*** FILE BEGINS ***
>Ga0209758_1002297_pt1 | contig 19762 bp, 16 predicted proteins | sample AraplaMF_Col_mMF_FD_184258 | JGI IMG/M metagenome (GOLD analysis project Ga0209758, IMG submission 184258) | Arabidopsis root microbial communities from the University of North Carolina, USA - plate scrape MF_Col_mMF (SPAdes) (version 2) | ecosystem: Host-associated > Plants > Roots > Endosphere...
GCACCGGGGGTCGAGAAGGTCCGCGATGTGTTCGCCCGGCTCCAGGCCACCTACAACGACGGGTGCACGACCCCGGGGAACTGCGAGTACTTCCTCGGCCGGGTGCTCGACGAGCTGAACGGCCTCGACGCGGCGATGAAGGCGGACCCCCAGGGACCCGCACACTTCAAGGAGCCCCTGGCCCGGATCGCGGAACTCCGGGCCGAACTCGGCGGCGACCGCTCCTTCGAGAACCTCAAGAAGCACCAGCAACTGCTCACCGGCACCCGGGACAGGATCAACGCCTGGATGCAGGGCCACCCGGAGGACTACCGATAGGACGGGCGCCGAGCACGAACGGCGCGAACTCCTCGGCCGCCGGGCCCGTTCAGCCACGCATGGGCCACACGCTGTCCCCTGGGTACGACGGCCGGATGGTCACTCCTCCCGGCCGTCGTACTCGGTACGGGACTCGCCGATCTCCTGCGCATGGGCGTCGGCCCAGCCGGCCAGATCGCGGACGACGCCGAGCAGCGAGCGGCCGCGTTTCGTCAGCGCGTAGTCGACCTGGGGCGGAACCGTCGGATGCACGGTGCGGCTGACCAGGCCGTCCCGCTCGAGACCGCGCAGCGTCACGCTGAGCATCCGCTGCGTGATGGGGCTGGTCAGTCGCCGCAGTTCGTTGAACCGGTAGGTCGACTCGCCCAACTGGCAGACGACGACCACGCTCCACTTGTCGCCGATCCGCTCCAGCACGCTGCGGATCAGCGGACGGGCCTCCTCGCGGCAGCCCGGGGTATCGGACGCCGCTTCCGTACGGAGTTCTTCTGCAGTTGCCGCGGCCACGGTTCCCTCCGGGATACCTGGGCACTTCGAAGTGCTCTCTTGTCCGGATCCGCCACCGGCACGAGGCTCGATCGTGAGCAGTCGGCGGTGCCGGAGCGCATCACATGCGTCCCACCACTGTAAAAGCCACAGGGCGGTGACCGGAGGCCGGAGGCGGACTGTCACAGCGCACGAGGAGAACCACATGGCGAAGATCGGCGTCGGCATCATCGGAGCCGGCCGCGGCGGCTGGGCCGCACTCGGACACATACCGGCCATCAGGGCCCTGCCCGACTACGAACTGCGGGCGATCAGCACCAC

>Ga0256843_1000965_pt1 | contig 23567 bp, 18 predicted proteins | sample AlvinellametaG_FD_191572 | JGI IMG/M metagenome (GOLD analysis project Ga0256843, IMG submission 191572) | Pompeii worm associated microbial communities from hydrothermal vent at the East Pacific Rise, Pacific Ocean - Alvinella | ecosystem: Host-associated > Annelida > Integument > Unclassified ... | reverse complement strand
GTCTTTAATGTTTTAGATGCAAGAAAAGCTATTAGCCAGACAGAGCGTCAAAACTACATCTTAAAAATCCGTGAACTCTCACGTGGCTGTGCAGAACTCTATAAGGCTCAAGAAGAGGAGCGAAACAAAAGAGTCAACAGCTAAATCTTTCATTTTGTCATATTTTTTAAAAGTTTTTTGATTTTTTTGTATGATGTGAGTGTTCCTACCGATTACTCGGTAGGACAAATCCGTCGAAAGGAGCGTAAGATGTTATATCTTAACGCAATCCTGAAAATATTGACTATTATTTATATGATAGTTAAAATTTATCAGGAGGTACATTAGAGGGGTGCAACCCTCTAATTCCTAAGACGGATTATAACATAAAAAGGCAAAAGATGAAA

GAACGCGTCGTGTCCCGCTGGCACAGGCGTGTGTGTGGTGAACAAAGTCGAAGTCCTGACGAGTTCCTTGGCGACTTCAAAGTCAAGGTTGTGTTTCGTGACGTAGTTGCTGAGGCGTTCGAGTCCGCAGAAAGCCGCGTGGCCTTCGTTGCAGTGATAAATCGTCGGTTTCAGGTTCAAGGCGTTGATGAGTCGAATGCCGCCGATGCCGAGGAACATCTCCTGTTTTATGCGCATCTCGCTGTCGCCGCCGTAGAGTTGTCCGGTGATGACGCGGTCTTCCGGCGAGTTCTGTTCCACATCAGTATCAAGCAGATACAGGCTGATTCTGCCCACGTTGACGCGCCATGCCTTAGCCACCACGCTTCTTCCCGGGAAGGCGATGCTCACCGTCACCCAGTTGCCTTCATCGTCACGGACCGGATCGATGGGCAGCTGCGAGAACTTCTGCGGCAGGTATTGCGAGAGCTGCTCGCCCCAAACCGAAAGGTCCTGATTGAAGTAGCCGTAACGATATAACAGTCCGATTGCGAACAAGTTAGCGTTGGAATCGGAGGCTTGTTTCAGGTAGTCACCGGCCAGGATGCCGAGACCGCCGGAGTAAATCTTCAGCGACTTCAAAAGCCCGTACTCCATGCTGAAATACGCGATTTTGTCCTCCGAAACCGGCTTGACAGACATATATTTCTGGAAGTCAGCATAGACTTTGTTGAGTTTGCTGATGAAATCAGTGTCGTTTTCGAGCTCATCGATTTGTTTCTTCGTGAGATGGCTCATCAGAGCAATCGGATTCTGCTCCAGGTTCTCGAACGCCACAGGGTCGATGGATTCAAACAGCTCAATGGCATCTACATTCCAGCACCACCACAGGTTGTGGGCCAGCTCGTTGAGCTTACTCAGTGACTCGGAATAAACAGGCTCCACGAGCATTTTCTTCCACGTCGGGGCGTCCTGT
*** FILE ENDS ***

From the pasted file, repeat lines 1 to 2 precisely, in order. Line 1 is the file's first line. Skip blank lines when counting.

>Ga0209758_1002297_pt1 | contig 19762 bp, 16 predicted proteins | sample AraplaMF_Col_mMF_FD_184258 | JGI IMG/M metagenome (GOLD analysis project Ga0209758, IMG submission 184258) | Arabidopsis root microbial communities from the University of North Carolina, USA - plate scrape MF_Col_mMF (SPAdes) (version 2) | ecosystem: Host-associated > Plants > Roots > Endosphere...
GCACCGGGGGTCGAGAAGGTCCGCGATGTGTTCGCCCGGCTCCAGGCCACCTACAACGACGGGTGCACGACCCCGGGGAACTGCGAGTACTTCCTCGGCCGGGTGCTCGACGAGCTGAACGGCCTCGACGCGGCGATGAAGGCGGACCCCCAGGGACCCGCACACTTCAAGGAGCCCCTGGCCCGGATCGCGGAACTCCGGGCCGAACTCGGCGGCGACCGCTCCTTCGAGAACCTCAAGAAGCACCAGCAACTGCTCACCGGCACCCGGGACAGGATCAACGCCTGGATGCAGGGCCACCCGGAGGACTACCGATAGGACGGGCGCCGAGCACGAACGGCGCGAACTCCTCGGCCGCCGGGCCCGTTCAGCCACGCATGGGCCACACGCTGTCCCCTGGGTACGACGGCCGGATGGTCACTCCTCCCGGCCGTCGTACTCGGTACGGGACTCGCCGATCTCCTGCGCATGGGCGTCGGCCCAGCCGGCCAGATCGCGGACGACGCCGAGCAGCGAGCGGCCGCGTTTCGTCAGCGCGTAGTCGACCTGGGGCGGAACCGTCGGATGCACGGTGCGGCTGACCAGGCCGTCCCGCTCGAGACCGCGCAGCGTCACGCTGAGCATCCGCTGCGTGATGGGGCTGGTCAGTCGCCGCAGTTCGTTGAACCGGTAGGTCGACTCGCCCAACTGGCAGACGACGACCACGCTCCACTTGTCGCCGATCCGCTCCAGCACGCTGCGGATCAGCGGACGGGCCTCCTCGCGGCAGCCCGGGGTATCGGACGCCGCTTCCGTACGGAGTTCTTCTGCAGTTGCCGCGGCCACGGTTCCCTCCGGGATACCTGGGCACTTCGAAGTGCTCTCTTGTCCGGATCCGCCACCGGCACGAGGCTCGATCGTGAGCAGTCGGCGGTGCCGGAGCGCATCACATGCGTCCCACCACTGTAAAAGCCACAGGGCGGTGACCGGAGGCCGGAGGCGGACTGTCACAGCGCACGAGGAGAACCACATGGCGAAGATCGGCGTCGGCATCATCGGAGCCGGCCGCGGCGGCTGGGCCGCACTCGGACACATACCGGCCATCAGGGCCCTGCCCGACTACGAACTGCGGGCGATCAGCACCAC